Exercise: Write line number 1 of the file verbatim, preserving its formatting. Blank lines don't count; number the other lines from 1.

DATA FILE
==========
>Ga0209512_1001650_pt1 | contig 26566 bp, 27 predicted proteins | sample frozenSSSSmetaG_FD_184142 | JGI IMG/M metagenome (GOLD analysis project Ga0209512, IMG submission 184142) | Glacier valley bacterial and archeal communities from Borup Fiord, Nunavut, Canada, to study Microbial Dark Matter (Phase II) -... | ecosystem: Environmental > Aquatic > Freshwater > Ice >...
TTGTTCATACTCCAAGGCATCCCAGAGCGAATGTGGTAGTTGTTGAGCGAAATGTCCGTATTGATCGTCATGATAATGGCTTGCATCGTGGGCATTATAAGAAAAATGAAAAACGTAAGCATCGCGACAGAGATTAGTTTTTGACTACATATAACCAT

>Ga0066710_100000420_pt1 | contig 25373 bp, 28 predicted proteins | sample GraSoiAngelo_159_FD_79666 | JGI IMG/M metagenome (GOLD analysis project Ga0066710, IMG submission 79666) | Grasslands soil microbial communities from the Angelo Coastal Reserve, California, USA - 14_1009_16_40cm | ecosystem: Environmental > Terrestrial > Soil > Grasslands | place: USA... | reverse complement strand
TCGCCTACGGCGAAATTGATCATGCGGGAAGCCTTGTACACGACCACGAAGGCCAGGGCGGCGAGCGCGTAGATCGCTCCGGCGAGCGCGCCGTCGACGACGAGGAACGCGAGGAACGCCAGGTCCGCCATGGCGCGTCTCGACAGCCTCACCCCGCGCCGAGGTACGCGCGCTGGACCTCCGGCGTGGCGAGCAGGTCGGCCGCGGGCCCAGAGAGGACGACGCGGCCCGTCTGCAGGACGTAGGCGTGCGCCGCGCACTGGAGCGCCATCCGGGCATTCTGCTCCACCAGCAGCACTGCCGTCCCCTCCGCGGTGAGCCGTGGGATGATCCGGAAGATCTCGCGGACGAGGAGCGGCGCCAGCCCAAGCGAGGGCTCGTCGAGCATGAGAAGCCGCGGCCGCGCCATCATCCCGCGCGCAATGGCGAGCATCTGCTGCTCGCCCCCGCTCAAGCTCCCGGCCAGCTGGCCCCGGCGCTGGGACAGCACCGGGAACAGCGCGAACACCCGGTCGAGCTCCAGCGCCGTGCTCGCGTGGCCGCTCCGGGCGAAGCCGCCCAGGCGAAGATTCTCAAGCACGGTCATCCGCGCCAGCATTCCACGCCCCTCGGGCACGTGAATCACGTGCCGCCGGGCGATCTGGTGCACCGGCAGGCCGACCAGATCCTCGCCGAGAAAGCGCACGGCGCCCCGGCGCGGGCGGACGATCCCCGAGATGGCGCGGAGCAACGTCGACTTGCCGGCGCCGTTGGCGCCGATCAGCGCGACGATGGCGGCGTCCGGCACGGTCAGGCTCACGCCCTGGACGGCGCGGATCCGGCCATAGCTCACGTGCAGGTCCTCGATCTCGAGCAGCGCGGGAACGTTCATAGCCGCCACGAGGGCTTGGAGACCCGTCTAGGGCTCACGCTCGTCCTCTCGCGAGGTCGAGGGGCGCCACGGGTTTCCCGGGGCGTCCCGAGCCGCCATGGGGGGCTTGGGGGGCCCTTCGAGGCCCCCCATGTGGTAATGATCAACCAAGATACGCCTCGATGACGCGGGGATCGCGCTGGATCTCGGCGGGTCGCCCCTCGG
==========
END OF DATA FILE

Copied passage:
>Ga0209512_1001650_pt1 | contig 26566 bp, 27 predicted proteins | sample frozenSSSSmetaG_FD_184142 | JGI IMG/M metagenome (GOLD analysis project Ga0209512, IMG submission 184142) | Glacier valley bacterial and archeal communities from Borup Fiord, Nunavut, Canada, to study Microbial Dark Matter (Phase II) -... | ecosystem: Environmental > Aquatic > Freshwater > Ice >...